4 To understand the likes and dislikes of the consumer, extensive consumer research studies are being conducted. These researches try to find out:What the consumer thinks of the company.’s products and those of its competitors?How can the product be improved in their opinion?How the consumer use the product?What is the consumer.’s attitude towards the product and its advertising?What is the role of the onsumer his /her family?
5 Who constitutes the market? Parent, Child, Male, Female What does the market buy?for eg in the case of a soap- Regular, Medicated, with Glycerine,herbal what Brand, what size ?Who participates in buying? Parent, Child, Male, Female OrganisationsHow does the market buy? Cash, Credit, Mail-order etc.When does the market buy? Monthly, Weekly etc. Prescribed by Doctor, OccasionsWhere does the consumer buy from? Supermarket, Retail store etc.Why does the consumer buy? For Cleansing, Bathing, Fresh feeling etc. Objectives
6 Consumer behaviour is a complex, dynamic, multidimensional process, and all marketing decisions are based on assumptions about consumer behaviour.Marketing strategy is the game plan which the firms must adhere to, in order to outdo the competitor or the plans to achieve the desired objective. In formulating the
7 It was during the 1950s, that marketing concept developed and the focus turned on the consumer rather than the production process or the product, and thus the need to study the behaviour of consumers was recognised. Marketing starts with the needs of the customer and ends with his satisfaction. When every thing revolves round the customer, then the study of consumer behaviour becomes a necessity.
8 Consumers play an important role in the health of the economy-local national and international.The purchase decisions affect the demand of raw materials for transportation,for production,for banking employment, the success and failures of some companies.In order to succeed in any business and especially in today’s dynamic and rapidly evolving marketplace marketers need to know every thing they can about consumers.
9 Concept of customer value, customer satisfaction and customer retention. There can be many benefits of a product, for example, for owning a motor bike one can be looking for ease of transportation, status, pleasure, comfort and feeling of ownership. The cost is the amount of money paid for the bike, the cost of maintenance, gasoline, parking, risk of injury in case of an accident, pollution and frustration such as traffic jams. The difference between this total benefit and total cost constitutes the customer value. The idea is to provide superior customer value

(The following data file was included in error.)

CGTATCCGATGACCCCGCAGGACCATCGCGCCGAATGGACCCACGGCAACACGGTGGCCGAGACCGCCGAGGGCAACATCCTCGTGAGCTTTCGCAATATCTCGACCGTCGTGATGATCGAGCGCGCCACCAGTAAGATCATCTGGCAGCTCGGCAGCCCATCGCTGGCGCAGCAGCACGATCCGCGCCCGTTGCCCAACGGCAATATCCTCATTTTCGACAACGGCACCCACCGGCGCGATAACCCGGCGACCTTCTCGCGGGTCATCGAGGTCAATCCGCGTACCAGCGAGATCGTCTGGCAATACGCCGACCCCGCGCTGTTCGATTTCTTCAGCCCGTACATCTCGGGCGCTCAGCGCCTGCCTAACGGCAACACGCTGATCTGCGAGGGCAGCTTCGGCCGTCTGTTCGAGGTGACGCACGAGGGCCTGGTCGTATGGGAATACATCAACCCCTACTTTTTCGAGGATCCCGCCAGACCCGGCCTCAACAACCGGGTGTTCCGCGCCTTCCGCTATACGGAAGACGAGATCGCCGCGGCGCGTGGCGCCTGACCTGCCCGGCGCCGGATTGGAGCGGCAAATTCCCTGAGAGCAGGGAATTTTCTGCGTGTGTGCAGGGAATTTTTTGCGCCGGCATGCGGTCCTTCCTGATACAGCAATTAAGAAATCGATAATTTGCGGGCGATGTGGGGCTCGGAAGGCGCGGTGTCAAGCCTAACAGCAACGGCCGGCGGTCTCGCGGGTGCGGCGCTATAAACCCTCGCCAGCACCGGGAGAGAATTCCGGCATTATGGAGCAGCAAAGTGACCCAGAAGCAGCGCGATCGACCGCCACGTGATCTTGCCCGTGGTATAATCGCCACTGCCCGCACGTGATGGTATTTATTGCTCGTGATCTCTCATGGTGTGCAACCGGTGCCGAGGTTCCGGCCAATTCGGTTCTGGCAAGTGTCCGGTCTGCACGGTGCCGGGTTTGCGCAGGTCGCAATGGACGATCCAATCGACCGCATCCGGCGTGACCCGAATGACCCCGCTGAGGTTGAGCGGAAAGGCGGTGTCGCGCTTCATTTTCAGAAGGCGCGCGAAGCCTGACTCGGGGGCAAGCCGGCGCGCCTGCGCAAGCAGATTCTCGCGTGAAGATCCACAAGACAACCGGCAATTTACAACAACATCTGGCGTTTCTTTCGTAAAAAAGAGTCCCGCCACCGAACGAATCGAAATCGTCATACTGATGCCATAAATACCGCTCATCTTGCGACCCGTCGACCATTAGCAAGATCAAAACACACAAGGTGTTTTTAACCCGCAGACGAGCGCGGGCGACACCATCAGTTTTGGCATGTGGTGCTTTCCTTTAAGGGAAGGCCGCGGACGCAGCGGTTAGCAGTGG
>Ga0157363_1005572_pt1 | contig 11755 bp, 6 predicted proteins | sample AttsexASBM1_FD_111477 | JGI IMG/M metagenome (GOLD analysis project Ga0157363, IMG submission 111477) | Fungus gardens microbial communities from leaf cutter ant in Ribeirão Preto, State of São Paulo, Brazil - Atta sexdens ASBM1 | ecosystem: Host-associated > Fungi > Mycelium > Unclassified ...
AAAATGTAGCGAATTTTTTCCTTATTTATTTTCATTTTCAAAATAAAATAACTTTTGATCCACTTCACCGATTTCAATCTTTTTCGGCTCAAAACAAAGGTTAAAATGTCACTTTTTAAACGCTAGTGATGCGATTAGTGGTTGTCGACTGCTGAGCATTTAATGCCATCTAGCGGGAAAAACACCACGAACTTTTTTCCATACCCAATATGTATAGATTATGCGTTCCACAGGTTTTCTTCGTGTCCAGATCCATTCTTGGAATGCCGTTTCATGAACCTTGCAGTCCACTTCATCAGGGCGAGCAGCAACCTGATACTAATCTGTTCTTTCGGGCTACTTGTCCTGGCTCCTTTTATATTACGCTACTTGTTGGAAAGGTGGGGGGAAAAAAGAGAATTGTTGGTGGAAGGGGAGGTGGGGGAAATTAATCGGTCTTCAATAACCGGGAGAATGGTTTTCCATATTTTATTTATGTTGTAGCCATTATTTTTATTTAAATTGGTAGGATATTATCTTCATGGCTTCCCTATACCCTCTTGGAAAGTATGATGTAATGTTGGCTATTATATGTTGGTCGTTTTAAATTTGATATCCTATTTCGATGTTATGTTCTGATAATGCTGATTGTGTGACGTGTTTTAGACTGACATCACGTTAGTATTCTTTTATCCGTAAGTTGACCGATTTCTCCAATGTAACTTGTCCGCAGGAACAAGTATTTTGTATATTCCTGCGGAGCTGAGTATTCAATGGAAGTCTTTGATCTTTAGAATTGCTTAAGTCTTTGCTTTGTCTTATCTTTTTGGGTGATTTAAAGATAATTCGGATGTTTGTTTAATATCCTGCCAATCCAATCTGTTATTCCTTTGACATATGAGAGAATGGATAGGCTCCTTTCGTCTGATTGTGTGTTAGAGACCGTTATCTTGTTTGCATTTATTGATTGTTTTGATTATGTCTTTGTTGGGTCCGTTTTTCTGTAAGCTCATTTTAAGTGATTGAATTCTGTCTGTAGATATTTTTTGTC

10 Customer value is defined as the ratio between the consumer’s perceived benefits (economic,functional and psychological) and resources(monetary,time,effort psychological) used to obtain those benefits. Customer satisfaction is the individual’s perception of the performance of the product or service in relation to his/her expectation. The overall objective of providing value to a consumer continuously and more effectively than the competitors is to have and to retain highly satisfied customers.This strategy is called customer is called customer retention.
11 APPROACHES TO DECISION MAKING-DECISION MAKING MODELS DISTRIBUTIVE APPROACH :Distributive approach is used to determine the relationship between the outcome of consumer decision-making and a variety of independent variables such as income,social class, race, and marital status.ADVANTAGES OF THE DISTRIBUTIVE APPROACHThe Distributive approach has been frequently used because it has many advantages.The major advantage is that research utilizing this strategy is relatively simple and typically less expensive than other alternatives. Further more, it has been very useful in those instances where the independent variables under the study are highly correlated with the purchase of the product. The Distributive approach has proven to be somewhat useful in estimating marketing potential and in making media selection decisions.
12 LIMITATIONS OF THE DISTRIBUTIVE APPROACH There are also a number of limitations inherent in the Distributive approach. The foremost difficulty is that this approach can, at best, provide only a partial or incomplete explanation of consumer behaviour.
13 Consumer analysts state that the act of buying a particular product is only a fraction of the relevant consumption behaviour: That is, it is important to recognize that the decision to purchase a specific product is preceded by some pattern of conscious and sub-conscious actions that are a part of decision making.
14 Distributive approach does not provide any insight into why the relationship between an independent variable and purchase decisions exists. Because this approach fails to provide information on the sequence of events culminating in a purchase act, it is of limited value in developing effective marketing strategies or in evaluating existing business in terms of their relationship to consumer behaviour.
15 DECISION—PROCESS APPROACH: The Decision-process approach to the study of consumer behaviour focuses on the means by which consumers reach a purchase decision. This decision process is studied within the context of five processes linked in a sequence (i) Problem Recognition, (ii) Alternative Evaluation-internal search, (iii) Alternative Evaluation-external search, (iv) Purchase, and (v) Outcomes. This concept describes the behavioural processes that are operative from the time the consumer recognizes that some decision is required to buy or use a product or service to the point at which there is some post-purchase evaluation of the particular purchase.